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Let $X_1,X_2,\dots,X_N$ be i.i.d. random variables with support $[0,M]$, and with density and distribution functions $f_X(x)$ and $F_X(x)$ respectively. Given $Y= \min_{i\in \{1,\dots,N\}} X_i$ , how does one obtain the variance of $Y$?

My approach so far:

$F_Y(y) = 1 - [1-F_X(y)]^N$, hence $f_Y(y) = Nf_X(y)[1-F_X(y)]^{N-1}$.

So we have

\begin{align} E[Y^2] &= \int_0^M y^2 Nf_X(y)[1-F_X(y)]^{N-1} dy\\ &= \Big[-y^2 [1-F_X(y)]^{N}\Big]_0^M + \int_0^M 2y [1-F_X(y)]^{N} dy\\ &= 2\int_0^M y [1-F_X(y)]^{N} dy \end{align}

and similarly

\begin{align}E[Y] &= \int_0^M y Nf_X(y)[1-F_X(y)]^{N-1} dy\\ & = \Big[-y [1-F_X(y)]^{N}\Big]_0^M + \int_0^M [1-F_X(y)]^{N} dy\\ &= \int_0^M [1-F_X(y)]^{N} dy. \end{align} Hence,

$$\text{var}(Y) = E[Y^2] - (E[Y])^2 = 2\int_0^M y [1-F_X(y)]^{N} dy - \Big[\int_0^M [1-F_X(y)]^{N} dy\Big]^2.$$

I feel something is wrong about the final expression I have obtained for $\text{var}(Y)$. The first term depends $2\int_0^M y [1-F_X(y)]^{N} dy $ on the magnitude of the values of $y$, while the second term $\int_0^M [1-F_X(y)]^{N} dy$ doesnt depend on the magnitude of the values of $y$ (it just integrates probabilities over the entire support of $y$). Hence, I feel that by scaling $Y$, the first term can be made arbitrarily small, while the second term remains constant. This could result in a negative variance, which is impossible! Could anyone tell me if I am going wrong, and if so, where I'm going wrong?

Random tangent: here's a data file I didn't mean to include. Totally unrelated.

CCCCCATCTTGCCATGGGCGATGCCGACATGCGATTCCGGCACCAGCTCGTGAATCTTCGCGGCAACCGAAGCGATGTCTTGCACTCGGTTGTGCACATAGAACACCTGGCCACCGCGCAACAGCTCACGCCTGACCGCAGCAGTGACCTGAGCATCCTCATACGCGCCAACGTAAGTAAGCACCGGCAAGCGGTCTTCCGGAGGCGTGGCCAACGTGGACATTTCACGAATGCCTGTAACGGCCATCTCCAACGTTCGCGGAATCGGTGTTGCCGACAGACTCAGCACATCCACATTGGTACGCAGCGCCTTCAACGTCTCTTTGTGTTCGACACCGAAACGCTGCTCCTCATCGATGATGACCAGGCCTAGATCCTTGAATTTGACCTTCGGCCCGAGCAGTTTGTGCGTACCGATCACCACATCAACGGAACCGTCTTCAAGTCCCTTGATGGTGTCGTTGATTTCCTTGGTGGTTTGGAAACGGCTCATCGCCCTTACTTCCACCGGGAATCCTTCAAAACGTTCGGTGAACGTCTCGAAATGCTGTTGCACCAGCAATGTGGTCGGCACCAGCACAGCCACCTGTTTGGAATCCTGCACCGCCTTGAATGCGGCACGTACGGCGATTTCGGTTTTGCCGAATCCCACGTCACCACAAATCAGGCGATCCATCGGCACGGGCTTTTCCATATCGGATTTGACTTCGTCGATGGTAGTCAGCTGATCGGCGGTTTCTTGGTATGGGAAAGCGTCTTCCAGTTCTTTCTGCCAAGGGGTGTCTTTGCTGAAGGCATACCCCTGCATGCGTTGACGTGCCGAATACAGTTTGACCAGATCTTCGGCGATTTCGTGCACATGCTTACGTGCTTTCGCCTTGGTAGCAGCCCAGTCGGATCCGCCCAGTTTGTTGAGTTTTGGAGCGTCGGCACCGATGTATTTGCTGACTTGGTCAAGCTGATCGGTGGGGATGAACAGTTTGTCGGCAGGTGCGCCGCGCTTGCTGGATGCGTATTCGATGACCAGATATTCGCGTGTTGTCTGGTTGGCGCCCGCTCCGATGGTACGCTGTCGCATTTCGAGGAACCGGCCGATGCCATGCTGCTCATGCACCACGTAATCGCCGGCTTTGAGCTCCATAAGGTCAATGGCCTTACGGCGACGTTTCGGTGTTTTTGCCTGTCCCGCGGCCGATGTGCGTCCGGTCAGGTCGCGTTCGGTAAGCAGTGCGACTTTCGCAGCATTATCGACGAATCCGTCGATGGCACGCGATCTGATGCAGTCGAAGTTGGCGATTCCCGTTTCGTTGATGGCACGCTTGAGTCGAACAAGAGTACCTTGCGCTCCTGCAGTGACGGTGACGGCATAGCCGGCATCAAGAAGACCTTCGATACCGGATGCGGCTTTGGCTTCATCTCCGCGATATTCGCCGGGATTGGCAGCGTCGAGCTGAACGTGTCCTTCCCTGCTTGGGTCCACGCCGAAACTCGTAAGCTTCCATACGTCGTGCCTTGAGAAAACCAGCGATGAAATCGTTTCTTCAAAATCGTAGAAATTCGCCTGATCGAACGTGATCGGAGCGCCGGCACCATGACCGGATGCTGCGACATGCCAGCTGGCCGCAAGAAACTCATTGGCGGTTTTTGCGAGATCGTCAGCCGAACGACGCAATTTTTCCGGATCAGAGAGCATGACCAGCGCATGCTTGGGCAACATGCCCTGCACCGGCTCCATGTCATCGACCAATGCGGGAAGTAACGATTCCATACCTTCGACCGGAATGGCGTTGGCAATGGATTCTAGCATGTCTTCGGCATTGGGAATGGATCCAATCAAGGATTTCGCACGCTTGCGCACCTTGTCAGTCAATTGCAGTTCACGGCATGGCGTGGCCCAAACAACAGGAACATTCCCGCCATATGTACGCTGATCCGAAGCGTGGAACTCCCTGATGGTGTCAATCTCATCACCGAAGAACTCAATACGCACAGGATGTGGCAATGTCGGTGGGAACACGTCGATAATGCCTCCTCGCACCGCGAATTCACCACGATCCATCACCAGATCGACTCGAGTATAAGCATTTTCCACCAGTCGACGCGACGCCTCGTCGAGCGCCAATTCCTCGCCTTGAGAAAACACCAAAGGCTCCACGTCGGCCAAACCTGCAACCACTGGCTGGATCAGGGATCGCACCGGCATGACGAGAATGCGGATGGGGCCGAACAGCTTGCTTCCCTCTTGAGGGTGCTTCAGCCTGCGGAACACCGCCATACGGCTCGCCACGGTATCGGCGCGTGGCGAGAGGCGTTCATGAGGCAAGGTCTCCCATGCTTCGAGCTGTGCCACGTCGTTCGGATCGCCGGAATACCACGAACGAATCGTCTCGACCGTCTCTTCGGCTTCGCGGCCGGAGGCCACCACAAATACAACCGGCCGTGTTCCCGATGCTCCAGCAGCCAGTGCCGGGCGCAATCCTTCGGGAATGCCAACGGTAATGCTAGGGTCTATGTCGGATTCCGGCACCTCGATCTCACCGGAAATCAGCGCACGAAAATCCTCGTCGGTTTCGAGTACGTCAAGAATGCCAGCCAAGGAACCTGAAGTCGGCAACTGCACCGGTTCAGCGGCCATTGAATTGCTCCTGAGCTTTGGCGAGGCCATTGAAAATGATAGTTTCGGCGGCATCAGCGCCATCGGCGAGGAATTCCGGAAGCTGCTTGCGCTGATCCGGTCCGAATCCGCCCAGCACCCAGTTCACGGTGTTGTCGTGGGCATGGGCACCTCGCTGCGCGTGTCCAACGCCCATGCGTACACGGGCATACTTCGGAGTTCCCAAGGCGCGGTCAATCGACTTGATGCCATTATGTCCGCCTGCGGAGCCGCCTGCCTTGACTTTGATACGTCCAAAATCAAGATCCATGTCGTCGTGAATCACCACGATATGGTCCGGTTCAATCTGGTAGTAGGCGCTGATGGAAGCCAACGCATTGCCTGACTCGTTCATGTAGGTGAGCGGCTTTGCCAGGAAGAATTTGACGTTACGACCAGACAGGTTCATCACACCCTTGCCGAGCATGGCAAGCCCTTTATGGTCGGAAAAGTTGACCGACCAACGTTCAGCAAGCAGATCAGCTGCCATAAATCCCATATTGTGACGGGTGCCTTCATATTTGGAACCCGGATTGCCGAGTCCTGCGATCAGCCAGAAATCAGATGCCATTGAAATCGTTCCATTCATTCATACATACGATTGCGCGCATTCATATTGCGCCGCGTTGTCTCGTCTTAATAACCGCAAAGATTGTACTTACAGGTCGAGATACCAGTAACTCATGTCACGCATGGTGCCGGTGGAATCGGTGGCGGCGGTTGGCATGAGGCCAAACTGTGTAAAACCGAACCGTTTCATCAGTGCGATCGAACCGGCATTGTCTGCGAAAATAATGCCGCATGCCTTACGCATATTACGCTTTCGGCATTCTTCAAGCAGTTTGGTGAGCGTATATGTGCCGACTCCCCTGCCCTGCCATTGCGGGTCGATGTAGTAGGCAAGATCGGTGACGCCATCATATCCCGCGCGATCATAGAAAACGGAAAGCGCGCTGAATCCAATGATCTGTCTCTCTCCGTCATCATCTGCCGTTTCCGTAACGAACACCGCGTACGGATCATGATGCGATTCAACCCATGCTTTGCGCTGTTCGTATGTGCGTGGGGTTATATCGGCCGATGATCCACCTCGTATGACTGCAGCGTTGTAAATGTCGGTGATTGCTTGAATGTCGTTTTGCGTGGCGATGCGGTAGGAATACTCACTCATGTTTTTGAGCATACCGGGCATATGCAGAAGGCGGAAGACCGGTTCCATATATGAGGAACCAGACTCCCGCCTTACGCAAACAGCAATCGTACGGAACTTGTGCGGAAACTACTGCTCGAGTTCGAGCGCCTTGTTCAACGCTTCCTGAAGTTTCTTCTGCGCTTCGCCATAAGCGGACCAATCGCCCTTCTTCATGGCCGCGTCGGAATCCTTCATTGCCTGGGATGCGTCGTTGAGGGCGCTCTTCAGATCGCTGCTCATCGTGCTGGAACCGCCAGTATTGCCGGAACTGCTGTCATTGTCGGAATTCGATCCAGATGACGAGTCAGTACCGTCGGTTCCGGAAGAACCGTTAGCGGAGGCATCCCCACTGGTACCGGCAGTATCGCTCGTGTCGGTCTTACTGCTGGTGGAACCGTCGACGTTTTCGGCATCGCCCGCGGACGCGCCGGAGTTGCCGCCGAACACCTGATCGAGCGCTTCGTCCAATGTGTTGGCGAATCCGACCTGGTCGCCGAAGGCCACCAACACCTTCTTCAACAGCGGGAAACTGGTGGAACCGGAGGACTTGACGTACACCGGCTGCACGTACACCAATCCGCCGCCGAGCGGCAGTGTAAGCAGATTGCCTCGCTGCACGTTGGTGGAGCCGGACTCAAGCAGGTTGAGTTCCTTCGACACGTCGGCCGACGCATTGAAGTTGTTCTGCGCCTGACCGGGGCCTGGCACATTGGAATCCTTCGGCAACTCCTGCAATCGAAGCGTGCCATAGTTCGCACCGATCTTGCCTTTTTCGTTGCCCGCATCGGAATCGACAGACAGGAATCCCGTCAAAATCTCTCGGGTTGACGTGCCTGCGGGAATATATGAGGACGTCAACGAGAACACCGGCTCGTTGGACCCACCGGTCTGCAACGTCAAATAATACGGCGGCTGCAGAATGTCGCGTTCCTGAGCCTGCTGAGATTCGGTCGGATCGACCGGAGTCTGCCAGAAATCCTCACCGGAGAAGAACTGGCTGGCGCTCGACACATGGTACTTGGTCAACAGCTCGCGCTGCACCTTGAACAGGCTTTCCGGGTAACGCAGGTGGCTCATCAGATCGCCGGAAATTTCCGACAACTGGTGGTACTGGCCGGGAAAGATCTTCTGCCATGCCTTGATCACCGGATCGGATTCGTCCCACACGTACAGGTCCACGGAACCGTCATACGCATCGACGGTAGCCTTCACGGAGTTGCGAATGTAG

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Note that scaling $Y$ does scale the variance of $Y$. Indeed, $Var(aY) = |a|^2 Var(Y)$. –  nullUser Jul 13 '13 at 20:03
1  
Your expression behaves well under scaling. You kind of forgot about the $dy$, maybe because it is so small. But if we let $y=kz$, then in the expectation of the square we get a $(kz)(k\,dz)$ and in the square of the expectation we get a $(k\,dz)^2$, so each gets scaled by $k^2$. –  André Nicolas Jul 13 '13 at 20:43
    
Could anyone tell me if I am going wrong, and if so, where I'm going wrong? To sum up, your computations are perfectly valid and yield the correct result but your interpretation of them is slightly erroneous. –  Did Jul 14 '13 at 9:11

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